edit: in the last pic, it looks like there's enough room for a plate along most of one wall. but again, no reason for it, i think.

Last edited by wombosi; 02-05-2009 at 11:34 PM.
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Old 02-06-2009, 12:11 AM   #6
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Can't secure top plate...options?


Totally do-able. If you frame the wall so the top plate doesn't reach the floor joists you have to add rigidity somewhere, somehow. One way I can think of is to affix a few 2x blocks directly to the foundation wall. Cut back the foam enough to get access. Then you can add horizontal blocking between the wall studs to facilitate fastening the wall to the foundation blocks. One drawback to doing this is that if your foundation wall ever moves a little, your wall also moves with it.

The first thing I'd try is the following....

Leave the wall against the foundation generally unsecured at the top. Fasten the bottom plate to the floor. I'd sheet the vertical face of the furdown with OSB to give it some stiffness once framed. Then nail each furdown ceiling joist directly to a stud, checking the wall for plumb as you go. See how stiff it ends up. Remeber that your sheetrock will give the wall plenty of rack resistance, so if it wiggles side to side that's no big deal. If it wiggles back and forth (perpindicular to the foundation), you'll need the aforementioned blocks to secure it.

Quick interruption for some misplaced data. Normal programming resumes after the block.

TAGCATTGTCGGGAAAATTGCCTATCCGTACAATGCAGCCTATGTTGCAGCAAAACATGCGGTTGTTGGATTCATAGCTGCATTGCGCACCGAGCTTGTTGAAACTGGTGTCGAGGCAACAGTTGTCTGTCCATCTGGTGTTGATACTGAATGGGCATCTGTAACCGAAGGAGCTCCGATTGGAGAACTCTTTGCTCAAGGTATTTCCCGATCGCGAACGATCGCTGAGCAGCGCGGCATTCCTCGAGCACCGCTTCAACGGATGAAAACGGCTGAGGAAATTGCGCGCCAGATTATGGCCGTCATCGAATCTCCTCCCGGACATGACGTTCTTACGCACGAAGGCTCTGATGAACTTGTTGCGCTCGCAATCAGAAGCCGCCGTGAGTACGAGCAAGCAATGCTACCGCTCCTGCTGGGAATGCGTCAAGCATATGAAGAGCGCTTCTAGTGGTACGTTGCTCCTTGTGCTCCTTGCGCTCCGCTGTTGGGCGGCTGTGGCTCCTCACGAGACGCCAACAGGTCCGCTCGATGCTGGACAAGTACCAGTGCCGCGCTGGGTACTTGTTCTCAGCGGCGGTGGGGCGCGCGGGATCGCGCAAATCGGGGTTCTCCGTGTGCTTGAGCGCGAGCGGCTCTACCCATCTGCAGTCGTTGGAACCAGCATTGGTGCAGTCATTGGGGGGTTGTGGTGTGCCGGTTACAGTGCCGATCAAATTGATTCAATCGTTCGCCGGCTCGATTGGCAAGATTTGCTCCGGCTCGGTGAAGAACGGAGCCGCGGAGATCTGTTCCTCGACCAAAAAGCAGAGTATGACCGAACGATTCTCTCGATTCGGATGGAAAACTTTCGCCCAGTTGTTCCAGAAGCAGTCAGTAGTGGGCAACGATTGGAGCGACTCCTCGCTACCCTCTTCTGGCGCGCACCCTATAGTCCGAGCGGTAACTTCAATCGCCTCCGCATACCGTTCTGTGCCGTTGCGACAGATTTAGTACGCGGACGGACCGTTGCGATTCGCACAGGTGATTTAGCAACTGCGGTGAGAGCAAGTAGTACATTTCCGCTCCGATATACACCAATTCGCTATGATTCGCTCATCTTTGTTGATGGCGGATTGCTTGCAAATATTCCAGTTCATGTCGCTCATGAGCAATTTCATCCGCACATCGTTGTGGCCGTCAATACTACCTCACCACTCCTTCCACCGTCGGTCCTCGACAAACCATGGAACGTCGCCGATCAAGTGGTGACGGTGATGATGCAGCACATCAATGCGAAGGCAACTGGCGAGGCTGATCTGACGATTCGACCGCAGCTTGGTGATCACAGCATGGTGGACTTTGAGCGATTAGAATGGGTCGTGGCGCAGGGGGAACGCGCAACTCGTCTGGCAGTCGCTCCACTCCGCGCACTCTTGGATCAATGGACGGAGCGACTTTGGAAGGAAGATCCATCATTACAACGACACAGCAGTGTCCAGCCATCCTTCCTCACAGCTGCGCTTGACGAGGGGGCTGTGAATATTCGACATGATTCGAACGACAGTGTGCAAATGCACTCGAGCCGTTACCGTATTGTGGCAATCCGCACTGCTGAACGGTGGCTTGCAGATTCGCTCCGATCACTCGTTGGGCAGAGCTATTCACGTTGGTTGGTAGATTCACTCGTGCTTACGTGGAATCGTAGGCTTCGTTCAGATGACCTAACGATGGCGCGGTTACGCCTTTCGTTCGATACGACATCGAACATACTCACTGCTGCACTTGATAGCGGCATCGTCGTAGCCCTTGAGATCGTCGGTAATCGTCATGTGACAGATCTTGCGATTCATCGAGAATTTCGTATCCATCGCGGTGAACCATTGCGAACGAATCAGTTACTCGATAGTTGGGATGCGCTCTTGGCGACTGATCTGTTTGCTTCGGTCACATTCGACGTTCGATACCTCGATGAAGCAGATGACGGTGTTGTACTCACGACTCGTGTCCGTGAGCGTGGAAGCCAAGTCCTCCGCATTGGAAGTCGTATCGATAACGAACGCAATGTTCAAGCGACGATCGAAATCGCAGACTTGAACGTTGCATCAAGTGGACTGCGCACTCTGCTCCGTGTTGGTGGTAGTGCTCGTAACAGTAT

Don't even try to use 2x2's for the furdown. This would have to be 2x4's to get enough stiffness in the joints.
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Old 02-06-2009, 01:25 AM   #7
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Can't secure top plate...options?


@thekctermite: Thanks for the info -- this looks like it might work. Your illustration really helped! To nail the fur down framing, are you sure the joist flange is sufficient to support the weight? That stuff seems like it can be a bit brittle. And are 2 3/8 (round head) framing nails from my gun sufficient fasteners?

I did some closer looking, and I think I can sneak a top plate nailed to the joists for about 2/3 of the wall run, so that will help too. I need to look at it as two parts to the wall. And I think the 1/3 that I can't get a top plate too will be rigid enough between the soffit and connecting it to a solid joining wall at the corner that I'll be in good shape.

The soffit width will be about 5 1/2 ft. Will 2x4's spaced at 16" OC be sufficient enough to support the weight of 1/2" rock? Seems like it should, but I don't want any sagging.
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Old 02-06-2009, 08:40 AM   #8